• Downsizing in Langley


Downsizing in Langley

Population is approx: 129,258

The Township of Langley is a district municipality immediately east of the City of Surrey in southwestern British Columbia, Canada. It extends south from the Fraser River to the U.S. border, and west of the City of Abbotsford. Langley Township is not to be confused with the City of Langley, which is adjacent to the township but politically is a separate entity. Langley is located in the eastern part of Metro Vancouver.

From time immemorial, the area that is now Langley Township was inhabited by various Stó:lō nations, including the Katzie and Kwantlen, who continue to live in the area and fish along the Fraser River.

C.N.R. Locomotive at the Langley Railway Station, 1924

The first Europeans to stay in the area permanently were the traders of the Hudson's Bay Company (HBC). In 1827, Fort Langley was built on the banks of the Fraser River, in the area now known as Derby Reach. It was one of a string of trading posts built up and down the Pacific Coast to compete with American fur traders for the rich pelts available in the region. Farming as well as cranberry and salmon exports soon replaced fur trading as the fort's primary source of income.

The first fort, built with two bastions, a wooden stockade and several buildings, proved to have been built too close to a fast-moving part of the river, in an area prone to flooding. It was rebuilt in 1839 farther upstream. As the HBC's network of forts in the interior grew, Fort Langley became a hub for farming, smithing and for shipping furs back to Europe. Along with farming, the export of cranberries and salmon would soon become the fort's main source of profit.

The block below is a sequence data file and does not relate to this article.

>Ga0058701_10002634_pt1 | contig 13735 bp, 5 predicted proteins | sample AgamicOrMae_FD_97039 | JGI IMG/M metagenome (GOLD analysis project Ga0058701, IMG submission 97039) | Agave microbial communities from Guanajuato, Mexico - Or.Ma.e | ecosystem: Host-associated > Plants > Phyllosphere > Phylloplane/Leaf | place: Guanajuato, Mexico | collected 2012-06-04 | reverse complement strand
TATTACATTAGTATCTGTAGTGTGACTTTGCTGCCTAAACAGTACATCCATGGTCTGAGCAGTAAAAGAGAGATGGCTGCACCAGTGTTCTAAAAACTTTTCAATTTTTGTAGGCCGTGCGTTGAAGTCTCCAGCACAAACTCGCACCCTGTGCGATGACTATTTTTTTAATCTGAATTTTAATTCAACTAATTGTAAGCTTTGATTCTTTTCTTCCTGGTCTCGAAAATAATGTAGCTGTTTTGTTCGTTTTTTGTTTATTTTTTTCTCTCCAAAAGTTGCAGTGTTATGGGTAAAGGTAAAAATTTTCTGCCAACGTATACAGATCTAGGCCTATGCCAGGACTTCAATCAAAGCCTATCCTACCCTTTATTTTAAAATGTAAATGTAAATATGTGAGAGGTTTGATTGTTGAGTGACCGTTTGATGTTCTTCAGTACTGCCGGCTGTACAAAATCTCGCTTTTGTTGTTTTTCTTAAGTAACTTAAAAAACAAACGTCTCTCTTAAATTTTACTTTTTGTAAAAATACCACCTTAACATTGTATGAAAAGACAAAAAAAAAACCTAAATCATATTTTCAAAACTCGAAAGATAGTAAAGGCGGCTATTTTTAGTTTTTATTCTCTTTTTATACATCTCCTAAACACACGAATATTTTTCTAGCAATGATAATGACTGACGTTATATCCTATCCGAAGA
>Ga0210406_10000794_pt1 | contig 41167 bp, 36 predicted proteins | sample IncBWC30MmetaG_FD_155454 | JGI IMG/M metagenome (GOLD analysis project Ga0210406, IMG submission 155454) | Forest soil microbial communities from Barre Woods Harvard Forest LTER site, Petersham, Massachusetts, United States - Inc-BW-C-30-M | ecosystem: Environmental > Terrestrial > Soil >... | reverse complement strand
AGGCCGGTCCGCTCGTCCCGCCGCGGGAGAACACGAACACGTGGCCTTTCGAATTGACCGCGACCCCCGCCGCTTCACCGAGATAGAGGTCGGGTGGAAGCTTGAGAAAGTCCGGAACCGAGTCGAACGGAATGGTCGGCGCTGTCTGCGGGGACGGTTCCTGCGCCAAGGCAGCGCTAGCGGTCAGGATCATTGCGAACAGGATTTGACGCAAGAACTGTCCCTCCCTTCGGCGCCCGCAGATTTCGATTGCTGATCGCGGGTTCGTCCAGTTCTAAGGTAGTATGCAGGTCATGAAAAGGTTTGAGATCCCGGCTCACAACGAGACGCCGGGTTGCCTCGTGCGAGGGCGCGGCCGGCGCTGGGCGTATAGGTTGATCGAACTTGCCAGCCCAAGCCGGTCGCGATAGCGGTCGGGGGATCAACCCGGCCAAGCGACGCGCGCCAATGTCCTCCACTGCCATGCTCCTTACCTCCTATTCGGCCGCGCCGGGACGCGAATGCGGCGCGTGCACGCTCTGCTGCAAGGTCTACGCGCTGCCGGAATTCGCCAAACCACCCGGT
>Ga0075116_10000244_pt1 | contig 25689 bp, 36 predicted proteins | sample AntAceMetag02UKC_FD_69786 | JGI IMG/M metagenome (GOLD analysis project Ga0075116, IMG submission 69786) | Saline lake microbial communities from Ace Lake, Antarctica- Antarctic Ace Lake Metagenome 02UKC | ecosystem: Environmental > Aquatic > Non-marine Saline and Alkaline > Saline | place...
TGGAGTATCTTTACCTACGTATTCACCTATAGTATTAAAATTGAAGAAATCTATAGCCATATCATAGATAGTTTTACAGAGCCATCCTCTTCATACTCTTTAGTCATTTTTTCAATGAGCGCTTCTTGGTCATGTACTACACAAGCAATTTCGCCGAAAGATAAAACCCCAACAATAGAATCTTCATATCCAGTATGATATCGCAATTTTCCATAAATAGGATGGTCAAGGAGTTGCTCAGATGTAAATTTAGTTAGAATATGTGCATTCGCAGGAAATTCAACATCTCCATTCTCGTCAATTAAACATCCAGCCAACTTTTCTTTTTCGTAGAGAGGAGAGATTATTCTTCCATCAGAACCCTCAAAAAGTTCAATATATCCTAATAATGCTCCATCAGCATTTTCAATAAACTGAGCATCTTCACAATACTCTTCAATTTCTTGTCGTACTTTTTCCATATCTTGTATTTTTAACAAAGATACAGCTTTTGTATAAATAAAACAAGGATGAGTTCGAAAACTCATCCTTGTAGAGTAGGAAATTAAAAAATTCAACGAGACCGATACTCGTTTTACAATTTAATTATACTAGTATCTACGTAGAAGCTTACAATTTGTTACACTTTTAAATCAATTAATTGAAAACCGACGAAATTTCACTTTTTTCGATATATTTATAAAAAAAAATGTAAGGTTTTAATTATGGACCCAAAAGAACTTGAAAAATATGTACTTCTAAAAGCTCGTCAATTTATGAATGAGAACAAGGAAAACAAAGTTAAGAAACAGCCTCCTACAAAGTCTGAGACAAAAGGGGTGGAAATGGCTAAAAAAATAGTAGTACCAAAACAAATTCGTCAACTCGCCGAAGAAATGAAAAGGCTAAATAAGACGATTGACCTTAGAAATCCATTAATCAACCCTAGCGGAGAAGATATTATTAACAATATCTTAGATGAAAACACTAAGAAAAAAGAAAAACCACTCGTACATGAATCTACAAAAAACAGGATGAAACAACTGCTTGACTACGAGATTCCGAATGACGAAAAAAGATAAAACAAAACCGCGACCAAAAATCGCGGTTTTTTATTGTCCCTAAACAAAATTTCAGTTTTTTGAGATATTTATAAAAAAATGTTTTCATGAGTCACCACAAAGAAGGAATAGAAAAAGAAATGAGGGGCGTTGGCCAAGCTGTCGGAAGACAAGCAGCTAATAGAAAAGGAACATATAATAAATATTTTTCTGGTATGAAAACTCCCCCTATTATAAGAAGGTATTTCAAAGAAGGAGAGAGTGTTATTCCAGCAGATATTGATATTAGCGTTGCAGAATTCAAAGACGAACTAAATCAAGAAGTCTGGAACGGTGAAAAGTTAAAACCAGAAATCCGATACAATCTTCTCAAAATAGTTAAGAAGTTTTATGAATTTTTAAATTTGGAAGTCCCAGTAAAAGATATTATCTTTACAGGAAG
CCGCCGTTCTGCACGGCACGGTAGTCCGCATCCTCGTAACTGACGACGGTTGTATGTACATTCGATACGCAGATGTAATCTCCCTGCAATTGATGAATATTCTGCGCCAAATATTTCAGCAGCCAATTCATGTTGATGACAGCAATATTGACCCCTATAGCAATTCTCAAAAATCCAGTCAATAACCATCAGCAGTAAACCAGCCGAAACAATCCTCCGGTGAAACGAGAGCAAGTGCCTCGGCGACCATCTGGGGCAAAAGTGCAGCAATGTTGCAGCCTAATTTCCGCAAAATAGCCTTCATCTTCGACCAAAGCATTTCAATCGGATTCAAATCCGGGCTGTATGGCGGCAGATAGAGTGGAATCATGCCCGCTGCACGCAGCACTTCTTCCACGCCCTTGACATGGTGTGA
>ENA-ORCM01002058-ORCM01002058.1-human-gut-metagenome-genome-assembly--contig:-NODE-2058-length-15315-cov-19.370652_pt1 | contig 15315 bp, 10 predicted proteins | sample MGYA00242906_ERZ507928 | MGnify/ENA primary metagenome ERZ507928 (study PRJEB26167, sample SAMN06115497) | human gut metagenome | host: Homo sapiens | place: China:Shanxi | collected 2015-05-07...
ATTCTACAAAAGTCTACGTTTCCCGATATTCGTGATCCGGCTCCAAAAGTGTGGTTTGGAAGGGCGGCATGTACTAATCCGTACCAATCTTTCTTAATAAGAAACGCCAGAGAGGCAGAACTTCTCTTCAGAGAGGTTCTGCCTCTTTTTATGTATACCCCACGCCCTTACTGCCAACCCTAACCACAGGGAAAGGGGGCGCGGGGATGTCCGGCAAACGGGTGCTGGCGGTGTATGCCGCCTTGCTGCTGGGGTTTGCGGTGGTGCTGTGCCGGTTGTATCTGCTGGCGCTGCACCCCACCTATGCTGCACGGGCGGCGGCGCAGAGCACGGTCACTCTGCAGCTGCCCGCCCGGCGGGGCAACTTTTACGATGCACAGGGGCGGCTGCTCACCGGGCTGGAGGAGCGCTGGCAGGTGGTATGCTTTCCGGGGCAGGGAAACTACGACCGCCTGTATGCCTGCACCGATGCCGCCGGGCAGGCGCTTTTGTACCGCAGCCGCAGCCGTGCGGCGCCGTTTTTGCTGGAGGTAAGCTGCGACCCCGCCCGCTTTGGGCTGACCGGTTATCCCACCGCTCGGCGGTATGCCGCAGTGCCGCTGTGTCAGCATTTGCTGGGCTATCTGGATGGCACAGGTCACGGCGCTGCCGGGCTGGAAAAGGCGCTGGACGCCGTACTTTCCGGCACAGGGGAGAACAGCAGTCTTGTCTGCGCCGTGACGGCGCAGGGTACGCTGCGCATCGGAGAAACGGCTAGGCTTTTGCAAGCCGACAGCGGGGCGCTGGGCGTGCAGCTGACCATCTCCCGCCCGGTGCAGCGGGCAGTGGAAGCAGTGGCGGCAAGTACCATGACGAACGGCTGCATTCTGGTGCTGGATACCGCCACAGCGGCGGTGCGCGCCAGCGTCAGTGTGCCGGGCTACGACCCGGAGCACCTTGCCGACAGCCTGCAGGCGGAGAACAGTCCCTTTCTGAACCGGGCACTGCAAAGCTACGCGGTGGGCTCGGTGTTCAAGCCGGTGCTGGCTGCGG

In 1858, gold was discovered in the Fraser River in what is now the interior of British Columbia, and the fort also became important as a supply station for the miners heading up the river toward the gold fields. With thousands of gold prospectors, many of them American, streaming into the region, the British government created British Columbia as a colony. James Douglas was sworn in as the new colony's first governor in Fort Langley, but New Westminster was chosen as the capital, as Fort Langley was less defensible from an American invasion.

When the gold rush ended, Fort Langley's importance began to decline. The Hudson's Bay Company subdivided and sold its farm on Langley Prairie. Farming and logging took over as the dominant local industries.

The Township of Langley was incorporated on April 26, 1873, with James W. Mackie as its first elected warden. Over time, New Westminster and then Vancouver developed into urban centres, but Langley Township remained predominantly a rural community.

The growth of transportation would continue to connect Langley Township with its surroundings. The British Columbia Electric Railway was built through the community in 1910, followed by Fraser Highway in the 1920s, and the construction of the Pattullo Bridge in 1937, all adding to Langley's importance. The Trans Canada Highway reached Langley Township in 1964.

In 1955, however, residents of the downtown core (then called Langley Prairie) demanded services that the municipal government was not willing to provide (namely, street lights), and on March 15, 1955, the City of Langley incorporated as a separate municipality.


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